Affiliations: Columbia University, New York, NY, USA | Indiana University, Indianapolis, IN, USA | University of Illinois at Chicago, Chicago, IL, USA
Note:  Corresponding author: Dr. Noelia M. Zork, Columbia University Medical Center, 622 W. 168th St. PH16-66, New York, NY 10032, USA. Tel.: +1 212 305 6293; Fax: +1 212 342 2717; E-mail: email@example.com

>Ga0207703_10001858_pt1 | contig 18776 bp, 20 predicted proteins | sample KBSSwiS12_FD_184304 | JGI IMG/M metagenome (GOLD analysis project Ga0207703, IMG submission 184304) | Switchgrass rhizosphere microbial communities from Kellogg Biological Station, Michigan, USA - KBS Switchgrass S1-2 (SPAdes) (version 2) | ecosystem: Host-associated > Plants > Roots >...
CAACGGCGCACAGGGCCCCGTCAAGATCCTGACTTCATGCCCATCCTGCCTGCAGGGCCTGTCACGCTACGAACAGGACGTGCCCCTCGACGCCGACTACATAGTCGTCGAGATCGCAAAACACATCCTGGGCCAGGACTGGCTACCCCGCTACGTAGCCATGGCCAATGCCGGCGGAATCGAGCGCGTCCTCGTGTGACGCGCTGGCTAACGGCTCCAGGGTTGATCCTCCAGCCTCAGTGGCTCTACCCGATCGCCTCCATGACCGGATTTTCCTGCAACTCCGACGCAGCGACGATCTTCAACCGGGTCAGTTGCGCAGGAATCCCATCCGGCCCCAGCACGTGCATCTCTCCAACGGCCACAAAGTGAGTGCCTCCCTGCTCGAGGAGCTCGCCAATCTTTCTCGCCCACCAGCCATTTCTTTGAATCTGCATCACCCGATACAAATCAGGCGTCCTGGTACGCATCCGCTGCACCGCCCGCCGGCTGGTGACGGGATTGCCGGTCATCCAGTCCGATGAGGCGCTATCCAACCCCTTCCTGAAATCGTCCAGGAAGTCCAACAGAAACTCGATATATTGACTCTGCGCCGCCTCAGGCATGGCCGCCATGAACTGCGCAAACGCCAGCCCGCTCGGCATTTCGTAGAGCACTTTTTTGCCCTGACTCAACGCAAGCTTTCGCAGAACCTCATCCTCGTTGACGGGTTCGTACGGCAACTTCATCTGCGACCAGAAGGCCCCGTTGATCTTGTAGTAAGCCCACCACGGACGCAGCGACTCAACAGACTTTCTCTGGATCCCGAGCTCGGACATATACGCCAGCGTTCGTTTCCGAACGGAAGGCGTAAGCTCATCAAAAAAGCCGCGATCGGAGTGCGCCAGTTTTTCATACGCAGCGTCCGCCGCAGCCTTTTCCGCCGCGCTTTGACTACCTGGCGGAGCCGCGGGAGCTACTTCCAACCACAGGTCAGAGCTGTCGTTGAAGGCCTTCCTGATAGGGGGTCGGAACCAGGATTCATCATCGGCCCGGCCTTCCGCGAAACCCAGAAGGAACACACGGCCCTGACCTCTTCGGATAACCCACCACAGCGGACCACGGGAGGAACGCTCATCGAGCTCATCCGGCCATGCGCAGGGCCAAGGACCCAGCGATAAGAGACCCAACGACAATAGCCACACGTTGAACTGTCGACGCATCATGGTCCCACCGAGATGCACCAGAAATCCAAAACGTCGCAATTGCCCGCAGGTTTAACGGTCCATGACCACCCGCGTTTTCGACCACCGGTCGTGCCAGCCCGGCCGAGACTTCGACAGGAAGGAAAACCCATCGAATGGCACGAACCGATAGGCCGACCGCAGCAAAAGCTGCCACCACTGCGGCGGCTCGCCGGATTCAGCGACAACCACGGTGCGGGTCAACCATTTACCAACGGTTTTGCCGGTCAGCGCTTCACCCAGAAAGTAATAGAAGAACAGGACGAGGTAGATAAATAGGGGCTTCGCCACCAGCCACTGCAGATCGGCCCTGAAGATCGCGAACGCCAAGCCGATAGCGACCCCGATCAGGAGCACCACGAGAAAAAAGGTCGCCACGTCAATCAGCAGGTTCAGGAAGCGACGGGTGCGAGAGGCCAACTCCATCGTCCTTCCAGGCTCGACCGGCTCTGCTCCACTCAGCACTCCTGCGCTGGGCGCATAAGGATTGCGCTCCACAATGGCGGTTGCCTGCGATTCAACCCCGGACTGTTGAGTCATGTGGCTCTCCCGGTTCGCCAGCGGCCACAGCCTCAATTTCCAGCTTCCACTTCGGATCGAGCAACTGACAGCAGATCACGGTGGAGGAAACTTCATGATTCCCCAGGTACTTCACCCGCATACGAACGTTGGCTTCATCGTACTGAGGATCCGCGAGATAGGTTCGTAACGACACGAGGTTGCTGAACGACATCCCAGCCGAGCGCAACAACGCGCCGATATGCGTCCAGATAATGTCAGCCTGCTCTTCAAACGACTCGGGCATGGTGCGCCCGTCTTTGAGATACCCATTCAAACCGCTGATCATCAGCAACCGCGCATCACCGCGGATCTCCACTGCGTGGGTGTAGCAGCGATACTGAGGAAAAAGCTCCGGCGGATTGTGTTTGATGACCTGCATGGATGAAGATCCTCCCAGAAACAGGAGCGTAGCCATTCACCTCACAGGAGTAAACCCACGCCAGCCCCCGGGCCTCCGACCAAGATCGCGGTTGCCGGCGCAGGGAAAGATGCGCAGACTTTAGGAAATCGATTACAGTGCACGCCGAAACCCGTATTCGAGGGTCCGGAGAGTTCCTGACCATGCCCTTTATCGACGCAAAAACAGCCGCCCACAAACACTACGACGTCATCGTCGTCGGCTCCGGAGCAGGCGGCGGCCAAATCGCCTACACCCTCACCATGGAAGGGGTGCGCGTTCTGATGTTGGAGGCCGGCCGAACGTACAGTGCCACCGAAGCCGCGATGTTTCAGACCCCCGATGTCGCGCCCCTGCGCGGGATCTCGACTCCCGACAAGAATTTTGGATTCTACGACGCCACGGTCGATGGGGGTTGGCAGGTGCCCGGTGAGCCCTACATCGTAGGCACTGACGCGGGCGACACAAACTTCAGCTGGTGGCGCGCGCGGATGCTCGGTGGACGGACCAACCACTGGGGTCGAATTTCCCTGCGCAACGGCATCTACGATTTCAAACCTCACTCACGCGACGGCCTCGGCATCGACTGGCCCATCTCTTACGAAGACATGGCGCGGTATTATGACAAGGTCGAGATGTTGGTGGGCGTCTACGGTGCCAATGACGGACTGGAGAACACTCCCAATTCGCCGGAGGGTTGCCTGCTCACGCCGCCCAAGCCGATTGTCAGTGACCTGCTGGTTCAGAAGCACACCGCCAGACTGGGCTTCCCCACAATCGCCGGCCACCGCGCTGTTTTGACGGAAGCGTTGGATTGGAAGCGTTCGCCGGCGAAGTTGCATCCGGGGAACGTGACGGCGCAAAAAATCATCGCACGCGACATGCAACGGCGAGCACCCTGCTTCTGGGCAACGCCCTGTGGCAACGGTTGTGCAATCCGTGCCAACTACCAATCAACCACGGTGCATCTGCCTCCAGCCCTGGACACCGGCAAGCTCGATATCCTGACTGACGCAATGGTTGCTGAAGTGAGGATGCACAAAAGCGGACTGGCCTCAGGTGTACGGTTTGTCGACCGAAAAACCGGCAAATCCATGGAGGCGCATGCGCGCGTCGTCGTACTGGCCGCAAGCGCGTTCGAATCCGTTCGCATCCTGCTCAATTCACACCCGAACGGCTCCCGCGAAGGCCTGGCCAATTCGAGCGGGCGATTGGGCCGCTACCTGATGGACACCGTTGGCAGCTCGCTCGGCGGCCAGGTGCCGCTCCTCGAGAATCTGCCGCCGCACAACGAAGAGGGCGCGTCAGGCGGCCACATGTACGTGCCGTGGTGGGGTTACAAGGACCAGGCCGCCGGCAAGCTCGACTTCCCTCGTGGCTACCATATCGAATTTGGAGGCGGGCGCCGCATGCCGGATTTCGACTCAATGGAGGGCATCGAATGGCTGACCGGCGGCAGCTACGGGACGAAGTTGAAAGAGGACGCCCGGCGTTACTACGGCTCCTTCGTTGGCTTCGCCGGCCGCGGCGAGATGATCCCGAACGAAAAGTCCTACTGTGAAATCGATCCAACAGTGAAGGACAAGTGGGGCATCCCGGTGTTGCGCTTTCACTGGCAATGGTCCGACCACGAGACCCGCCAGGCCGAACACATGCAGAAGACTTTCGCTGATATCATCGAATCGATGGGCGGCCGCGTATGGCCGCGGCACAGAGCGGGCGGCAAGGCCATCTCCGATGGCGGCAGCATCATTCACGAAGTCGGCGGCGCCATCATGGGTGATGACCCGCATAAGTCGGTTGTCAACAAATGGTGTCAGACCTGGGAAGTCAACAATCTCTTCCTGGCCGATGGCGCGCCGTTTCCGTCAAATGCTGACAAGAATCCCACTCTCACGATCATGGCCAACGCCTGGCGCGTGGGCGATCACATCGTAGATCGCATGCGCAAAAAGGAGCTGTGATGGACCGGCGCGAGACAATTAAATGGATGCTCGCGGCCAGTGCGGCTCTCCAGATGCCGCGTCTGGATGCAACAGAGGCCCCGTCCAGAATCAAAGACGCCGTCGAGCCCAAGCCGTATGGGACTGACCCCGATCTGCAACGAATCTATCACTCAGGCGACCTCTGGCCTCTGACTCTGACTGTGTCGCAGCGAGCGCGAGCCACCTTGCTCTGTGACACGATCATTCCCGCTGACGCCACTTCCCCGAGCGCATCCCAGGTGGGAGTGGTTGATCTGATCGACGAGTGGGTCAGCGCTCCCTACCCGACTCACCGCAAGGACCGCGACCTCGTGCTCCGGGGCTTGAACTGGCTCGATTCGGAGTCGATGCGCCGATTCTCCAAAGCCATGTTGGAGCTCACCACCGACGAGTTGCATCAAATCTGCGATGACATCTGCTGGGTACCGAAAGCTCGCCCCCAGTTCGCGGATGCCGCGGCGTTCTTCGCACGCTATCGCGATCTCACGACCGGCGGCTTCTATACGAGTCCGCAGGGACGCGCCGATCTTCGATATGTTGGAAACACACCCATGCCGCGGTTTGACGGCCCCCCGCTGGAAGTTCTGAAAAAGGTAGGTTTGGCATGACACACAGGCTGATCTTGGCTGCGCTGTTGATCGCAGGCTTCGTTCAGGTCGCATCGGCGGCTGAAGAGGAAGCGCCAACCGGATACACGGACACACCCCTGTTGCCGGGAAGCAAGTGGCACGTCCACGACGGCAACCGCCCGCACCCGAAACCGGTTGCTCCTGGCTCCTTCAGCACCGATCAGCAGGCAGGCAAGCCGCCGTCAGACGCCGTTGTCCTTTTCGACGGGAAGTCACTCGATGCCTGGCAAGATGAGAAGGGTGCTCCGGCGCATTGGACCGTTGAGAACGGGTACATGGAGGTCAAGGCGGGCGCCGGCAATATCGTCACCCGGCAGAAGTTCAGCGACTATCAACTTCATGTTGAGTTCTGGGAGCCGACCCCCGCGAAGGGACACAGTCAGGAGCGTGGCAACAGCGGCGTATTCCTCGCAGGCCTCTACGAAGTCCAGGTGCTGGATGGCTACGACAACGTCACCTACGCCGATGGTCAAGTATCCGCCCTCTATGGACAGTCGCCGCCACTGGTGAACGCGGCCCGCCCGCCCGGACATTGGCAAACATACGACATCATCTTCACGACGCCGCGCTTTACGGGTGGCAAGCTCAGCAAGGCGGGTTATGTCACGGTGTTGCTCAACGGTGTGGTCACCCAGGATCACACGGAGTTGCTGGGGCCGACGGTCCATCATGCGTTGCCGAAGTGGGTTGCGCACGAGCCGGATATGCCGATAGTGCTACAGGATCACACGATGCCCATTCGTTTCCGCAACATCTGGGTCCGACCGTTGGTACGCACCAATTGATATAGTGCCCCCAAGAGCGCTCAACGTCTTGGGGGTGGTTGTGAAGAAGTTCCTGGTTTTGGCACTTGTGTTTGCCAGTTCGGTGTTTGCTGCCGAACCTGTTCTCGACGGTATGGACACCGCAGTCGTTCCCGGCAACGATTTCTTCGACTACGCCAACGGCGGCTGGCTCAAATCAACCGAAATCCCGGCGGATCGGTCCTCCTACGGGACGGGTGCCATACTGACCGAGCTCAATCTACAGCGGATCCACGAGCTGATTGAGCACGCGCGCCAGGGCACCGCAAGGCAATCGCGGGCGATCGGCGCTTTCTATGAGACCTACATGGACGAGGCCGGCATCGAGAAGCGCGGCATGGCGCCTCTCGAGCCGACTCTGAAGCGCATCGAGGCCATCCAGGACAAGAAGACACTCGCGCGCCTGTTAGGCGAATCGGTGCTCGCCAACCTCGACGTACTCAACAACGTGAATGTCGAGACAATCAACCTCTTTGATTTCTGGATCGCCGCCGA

Abstract: OBJECTIVE: To assess the ability of ultrasound in predicting abnormal karyotype in pregnancies with prenatally diagnosed omphaloceles and to compare its test characteristics to previously published studies. METHODS: A retrospective case-control study of omphaloceles diagnosed at one center was performed from 1995–2007. Cases were those with an abnormal karyotype and controls were those with a normal karyotype. Data collection included demographics, karyotype results, and ultrasound findings. The number and type of associated anomalies were compared between the cases and controls. The sensitivity, specificity, positive predictive value, and negative predictive value for predicting an abnormal karyotype were calculated from previously published studies. RESULTS: Of the 73 subjects, there were 12 cases and 61 controls. The majority of women were Caucasian and primigravida. The cases were less likely to have an isolated omphalocele [1 (8.3%) vs. 27 (42.6%), OR = 0.122; 95% CI: 0.02–0.08] but were more likely to have two or more major anomalies [8 (66.7%) vs. 17 (27.9%), OR = 5.18; 95% CI: 1.19–24.04)] compared to the controls. Cardiac anomalies and only one additional major anomaly were not different between the two groups, P > 0.05. The test characteristics for this study were similar to previously published studies. CONCLUSIONS: Isolated omphaloceles were more likely to have a normal karyotype; however fetuses with multiple anomalies were more likely to have an abnormal karyotype. Despite advances in ultrasound technology, its ability for predicting an abnormal karyotype in these fetuses has not improved.